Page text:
I’m often asked if I can include attributes from a user’s Terminal Services Profile tab in their AD properties in AD Info and AD Tidy, but for whatever reason MS decided to store these attributes in a very strange format so it is not easy. I’ve finally spent some time on it and got something working now and thought I would share my results (and frustration) with the rest of the community in case it helps anyone else out.
Archives For VB.NET – Active Directory
This is a video showing how I created a program that someone recently requested, hopefully if people find these development diary style videos interesting then I will do more as I make more programs (so please let me know what you think!).
For any .NET developers writing programs that require a user to select a container or OU from Active Directory, I’ve made an easy to use dialog window that will show the domain tree and let the user select a specific container.
Just thought I would post about this quickly as its an error message that I ran into recently that took me quite a while to figure out. So to save other .NET developers spending ages trying to work out why it was happening like I did, I’ll explain how you can get rid of this rather annoying problem.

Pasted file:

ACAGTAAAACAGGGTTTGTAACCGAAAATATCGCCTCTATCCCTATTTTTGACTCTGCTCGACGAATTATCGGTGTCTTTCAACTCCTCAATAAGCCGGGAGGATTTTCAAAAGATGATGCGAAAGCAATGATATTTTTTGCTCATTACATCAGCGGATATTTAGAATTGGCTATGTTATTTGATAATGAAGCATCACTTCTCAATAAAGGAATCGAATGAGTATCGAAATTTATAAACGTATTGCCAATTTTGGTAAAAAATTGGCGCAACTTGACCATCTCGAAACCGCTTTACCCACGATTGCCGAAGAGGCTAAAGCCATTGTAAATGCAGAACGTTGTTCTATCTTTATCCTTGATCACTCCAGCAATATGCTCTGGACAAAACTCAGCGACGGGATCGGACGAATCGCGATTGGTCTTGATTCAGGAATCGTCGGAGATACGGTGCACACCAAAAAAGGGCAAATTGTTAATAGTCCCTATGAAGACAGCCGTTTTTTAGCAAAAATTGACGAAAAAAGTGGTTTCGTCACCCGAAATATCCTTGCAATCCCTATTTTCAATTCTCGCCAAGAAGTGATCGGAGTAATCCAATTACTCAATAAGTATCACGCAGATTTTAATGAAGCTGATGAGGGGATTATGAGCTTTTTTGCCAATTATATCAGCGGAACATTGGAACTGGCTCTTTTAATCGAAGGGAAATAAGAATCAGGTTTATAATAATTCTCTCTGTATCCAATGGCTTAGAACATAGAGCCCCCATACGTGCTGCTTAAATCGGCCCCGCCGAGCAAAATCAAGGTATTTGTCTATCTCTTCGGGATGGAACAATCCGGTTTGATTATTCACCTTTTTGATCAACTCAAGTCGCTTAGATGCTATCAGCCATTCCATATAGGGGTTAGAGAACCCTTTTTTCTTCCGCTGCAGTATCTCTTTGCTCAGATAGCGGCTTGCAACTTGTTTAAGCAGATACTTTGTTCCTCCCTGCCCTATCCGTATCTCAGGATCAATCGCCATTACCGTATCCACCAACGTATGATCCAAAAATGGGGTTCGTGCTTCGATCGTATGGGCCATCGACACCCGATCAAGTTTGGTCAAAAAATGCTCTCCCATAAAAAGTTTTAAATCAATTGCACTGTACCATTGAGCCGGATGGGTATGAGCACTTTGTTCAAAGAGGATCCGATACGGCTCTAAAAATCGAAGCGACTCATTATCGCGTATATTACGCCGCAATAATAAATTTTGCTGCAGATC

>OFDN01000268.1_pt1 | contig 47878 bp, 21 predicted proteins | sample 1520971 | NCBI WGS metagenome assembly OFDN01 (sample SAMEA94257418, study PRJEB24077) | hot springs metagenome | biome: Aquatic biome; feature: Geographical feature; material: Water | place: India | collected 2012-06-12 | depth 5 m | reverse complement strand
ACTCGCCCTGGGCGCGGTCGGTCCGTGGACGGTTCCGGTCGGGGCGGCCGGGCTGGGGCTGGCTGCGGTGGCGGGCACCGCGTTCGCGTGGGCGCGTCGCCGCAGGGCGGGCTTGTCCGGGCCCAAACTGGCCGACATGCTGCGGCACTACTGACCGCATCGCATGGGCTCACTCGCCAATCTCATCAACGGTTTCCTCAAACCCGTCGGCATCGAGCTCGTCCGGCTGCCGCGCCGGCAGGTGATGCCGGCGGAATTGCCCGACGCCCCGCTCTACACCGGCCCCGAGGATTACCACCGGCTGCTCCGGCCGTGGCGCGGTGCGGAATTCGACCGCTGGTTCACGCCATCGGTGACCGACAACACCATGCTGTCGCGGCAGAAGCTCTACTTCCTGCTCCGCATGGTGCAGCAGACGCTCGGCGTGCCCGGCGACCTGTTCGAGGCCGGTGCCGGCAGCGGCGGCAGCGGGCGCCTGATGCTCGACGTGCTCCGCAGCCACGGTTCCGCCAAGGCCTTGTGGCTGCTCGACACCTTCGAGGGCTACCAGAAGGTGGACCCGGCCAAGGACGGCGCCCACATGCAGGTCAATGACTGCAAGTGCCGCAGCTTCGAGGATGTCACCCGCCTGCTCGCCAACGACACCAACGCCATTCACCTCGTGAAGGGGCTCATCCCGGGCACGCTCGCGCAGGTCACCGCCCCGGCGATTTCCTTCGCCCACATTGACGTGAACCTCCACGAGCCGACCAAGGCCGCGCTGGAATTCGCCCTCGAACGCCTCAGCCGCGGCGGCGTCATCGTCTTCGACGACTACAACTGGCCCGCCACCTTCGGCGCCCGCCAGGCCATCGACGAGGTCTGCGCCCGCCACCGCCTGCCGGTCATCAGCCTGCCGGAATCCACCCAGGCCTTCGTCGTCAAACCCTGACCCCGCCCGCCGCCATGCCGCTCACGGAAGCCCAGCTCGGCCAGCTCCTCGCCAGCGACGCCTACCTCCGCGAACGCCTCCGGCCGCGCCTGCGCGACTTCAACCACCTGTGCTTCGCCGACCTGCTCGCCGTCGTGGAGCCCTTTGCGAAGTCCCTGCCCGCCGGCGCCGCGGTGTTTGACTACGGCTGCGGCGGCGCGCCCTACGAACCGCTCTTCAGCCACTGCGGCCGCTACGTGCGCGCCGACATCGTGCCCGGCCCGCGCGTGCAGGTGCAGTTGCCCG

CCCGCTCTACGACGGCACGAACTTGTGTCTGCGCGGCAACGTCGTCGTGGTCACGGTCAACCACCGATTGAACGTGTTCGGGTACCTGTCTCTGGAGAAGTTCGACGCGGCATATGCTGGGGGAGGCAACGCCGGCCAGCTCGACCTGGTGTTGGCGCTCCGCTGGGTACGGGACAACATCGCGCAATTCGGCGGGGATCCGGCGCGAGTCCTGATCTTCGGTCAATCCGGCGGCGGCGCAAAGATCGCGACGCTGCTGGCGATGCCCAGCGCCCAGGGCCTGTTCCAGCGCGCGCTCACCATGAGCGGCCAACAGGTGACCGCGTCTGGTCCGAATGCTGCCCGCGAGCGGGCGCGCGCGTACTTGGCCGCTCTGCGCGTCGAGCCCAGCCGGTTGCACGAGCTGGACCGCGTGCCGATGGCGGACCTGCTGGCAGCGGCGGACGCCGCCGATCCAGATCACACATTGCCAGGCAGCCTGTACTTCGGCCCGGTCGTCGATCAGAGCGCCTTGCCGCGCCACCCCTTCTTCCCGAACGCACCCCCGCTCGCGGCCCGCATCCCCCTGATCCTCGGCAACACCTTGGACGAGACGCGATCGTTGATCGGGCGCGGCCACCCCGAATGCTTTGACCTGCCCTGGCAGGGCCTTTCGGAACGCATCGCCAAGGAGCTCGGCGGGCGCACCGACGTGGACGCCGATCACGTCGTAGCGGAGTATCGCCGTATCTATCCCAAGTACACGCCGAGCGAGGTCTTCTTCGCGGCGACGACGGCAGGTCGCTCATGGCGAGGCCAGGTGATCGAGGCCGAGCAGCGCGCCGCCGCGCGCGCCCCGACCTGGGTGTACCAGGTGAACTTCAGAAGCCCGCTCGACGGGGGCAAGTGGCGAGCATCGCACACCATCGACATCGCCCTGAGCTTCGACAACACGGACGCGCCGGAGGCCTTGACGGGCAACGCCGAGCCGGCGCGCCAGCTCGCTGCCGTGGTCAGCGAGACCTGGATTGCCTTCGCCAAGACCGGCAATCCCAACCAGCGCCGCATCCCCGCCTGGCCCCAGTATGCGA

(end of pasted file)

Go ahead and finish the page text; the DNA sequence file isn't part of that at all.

Just a quick example of how you can use the System.DirectoryServices.DirectorySearcher class to find deleted objects (that have not yet reached the tombstone time limit) in your Active Directory domain.
If you have ever tried to enumerate all groups that a user is a member of in Active Directory then you have probably found that the standard way of doing this (looking at the user’s MemberOf attribute) does not get the user’s primary group. You probably then found out that the user is ‘joined’ to their primary group by simply having the Relative ID (RID) of the group in their PrimaryGroupID attribute. That’s great and all… but how do we translate that RID into the name of the group? Well I’m sure there are a few ways to do it but here’s the code I came up with:
Here is a little VB.NET function I’ve written that will provide you with the names of all of the domain controllers in your Active Directory domain – note that you need to add a reference to System.DirectoryServices first.
Here’s an extremely simple application that will query Active Directory for a user’s full name when given their username.
Here is a control I made that shows Active Directory objects. It inherits from the TreeView control and can be used to show AD objects for user selection in your program. You basically just pass it an LDAP path to the location in your Active Directory that you want it to use as the ‘root’ of the object tree and it does the rest.